Well think about your exper­i­ment — what dif­fer­ent facets will it have? If you’re going to be doing a ques­tion­naire exclu­sive­ly, for exam­ple, then a tool like Qualtrics is going to be your best bet. But if your task needs accu­rate reac­tion times, and a trial struc­ture, are there tools that can get you there with less cod­ing or no cod­ing at all?

For some, just using a task builder for a sim­ple exper­i­ment may actu­al­ly remove the cod­ing ele­ment alto­geth­er. If you’re try­ing to get to grips with all the other things, that’s going to be super handy. This video demon­strates how to build a cat­e­go­ry nam­ing task — and it only takes three minutes:


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How­ev­er, if you’re look­ing for a halfway house, where you’re free to write your own code in JavaScript, but don’t want to host and man­age your own serv­er, then you have other options, too. There are a vari­ety to choose from, which is great. But it’s impor­tant to ensure that the tool you choose enrich­es your research prac­tice, instead of com­pro­mis­ing it by allow­ing you to focus on the sci­ence and not the programming.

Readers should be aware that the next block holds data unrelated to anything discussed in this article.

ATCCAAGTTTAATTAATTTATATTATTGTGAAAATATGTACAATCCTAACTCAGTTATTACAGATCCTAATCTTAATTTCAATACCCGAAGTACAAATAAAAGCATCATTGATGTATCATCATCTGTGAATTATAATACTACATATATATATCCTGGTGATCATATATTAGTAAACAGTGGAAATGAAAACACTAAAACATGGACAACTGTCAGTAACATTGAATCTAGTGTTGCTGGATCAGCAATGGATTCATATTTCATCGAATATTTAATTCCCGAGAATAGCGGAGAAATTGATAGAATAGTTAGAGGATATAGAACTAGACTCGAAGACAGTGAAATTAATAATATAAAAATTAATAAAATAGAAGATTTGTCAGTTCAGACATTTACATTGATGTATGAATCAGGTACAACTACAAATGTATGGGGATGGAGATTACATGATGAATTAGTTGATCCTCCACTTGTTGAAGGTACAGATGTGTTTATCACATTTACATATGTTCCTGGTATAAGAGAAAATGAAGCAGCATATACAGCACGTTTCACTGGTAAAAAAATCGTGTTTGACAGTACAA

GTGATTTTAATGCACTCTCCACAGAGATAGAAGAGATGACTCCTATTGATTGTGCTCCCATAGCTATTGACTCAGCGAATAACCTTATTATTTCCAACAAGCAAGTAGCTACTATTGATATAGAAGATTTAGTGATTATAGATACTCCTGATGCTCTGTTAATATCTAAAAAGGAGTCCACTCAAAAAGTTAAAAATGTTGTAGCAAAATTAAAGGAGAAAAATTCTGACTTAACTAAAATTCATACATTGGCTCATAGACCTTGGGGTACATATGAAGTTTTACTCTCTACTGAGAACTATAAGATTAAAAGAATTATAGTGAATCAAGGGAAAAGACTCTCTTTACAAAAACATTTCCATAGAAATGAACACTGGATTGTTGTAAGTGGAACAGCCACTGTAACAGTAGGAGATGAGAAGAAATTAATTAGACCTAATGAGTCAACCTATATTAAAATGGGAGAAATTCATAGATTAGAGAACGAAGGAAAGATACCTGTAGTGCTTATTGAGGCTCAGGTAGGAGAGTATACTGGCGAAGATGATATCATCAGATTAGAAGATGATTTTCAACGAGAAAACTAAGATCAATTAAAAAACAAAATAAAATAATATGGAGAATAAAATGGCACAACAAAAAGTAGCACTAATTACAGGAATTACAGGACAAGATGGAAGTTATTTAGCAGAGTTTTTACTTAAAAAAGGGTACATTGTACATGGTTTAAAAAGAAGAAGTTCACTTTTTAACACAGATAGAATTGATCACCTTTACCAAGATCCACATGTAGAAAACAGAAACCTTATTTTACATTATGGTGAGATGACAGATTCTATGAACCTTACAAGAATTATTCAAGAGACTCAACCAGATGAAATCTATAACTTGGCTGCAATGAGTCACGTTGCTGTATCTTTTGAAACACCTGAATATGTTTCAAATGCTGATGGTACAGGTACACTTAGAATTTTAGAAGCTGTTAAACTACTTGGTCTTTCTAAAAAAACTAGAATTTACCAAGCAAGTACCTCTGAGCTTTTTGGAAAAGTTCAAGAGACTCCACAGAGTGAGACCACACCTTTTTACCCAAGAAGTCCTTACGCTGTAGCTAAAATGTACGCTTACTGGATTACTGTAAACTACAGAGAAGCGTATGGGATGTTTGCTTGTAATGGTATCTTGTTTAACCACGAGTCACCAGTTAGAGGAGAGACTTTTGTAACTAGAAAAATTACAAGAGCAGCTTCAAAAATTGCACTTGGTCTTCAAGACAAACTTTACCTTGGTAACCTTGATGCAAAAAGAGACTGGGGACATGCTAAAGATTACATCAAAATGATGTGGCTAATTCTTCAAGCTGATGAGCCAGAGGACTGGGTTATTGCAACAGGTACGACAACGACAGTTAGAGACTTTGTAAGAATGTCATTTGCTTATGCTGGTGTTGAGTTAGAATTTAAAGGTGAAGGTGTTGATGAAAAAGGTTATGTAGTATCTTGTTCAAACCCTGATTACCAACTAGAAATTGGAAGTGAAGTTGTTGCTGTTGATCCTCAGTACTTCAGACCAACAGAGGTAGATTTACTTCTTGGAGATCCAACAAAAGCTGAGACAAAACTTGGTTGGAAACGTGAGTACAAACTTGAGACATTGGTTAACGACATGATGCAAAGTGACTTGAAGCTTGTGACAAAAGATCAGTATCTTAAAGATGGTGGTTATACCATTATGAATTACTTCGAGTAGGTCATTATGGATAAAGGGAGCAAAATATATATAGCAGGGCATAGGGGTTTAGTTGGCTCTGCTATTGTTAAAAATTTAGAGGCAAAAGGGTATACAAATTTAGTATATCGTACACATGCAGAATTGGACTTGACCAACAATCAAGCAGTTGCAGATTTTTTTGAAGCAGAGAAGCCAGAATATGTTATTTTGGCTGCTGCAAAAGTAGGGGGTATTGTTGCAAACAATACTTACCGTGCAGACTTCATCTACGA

The way to check that a tool is right for you is to think about how much flex­i­bil­i­ty the inter­face gives you:

  • How cre­ative can you be with the build­ing blocks given?
  • Are you able to aug­ment the tool’s func­tion­al­i­ty so it can serve your unique needs if the default tool is not an exact fit?
  • Does it offer to host bare bones code, for when you absolute­ly have to write your tasks your­self, but don’t want to man­age a whole server?
  • Is it easy to get start­ed on this tool when you’re a begin­ner and pow­er­ful enough to power exper­i­ments for professors?
  • Can you build the whole par­tic­i­pant expe­ri­ence under one roof?

It’s like the dif­fer­ence between Duplo and Lego. With one you can build a rudi­men­ta­ry house. With the other, you can cre­ate a mini ver­sion of Hog­warts School of Witch­craft and Wiz­ardry. Com­plete with spires. And the Whomp­ing Wil­low. Or the Star­ship Enter­prise. The point is to choose a tool where the exper­i­ment world becomes your oys­ter. So make sure your tool can deliv­er that kind of func­tion­al­i­ty for you.

A Word of Cau­tion With This Tale…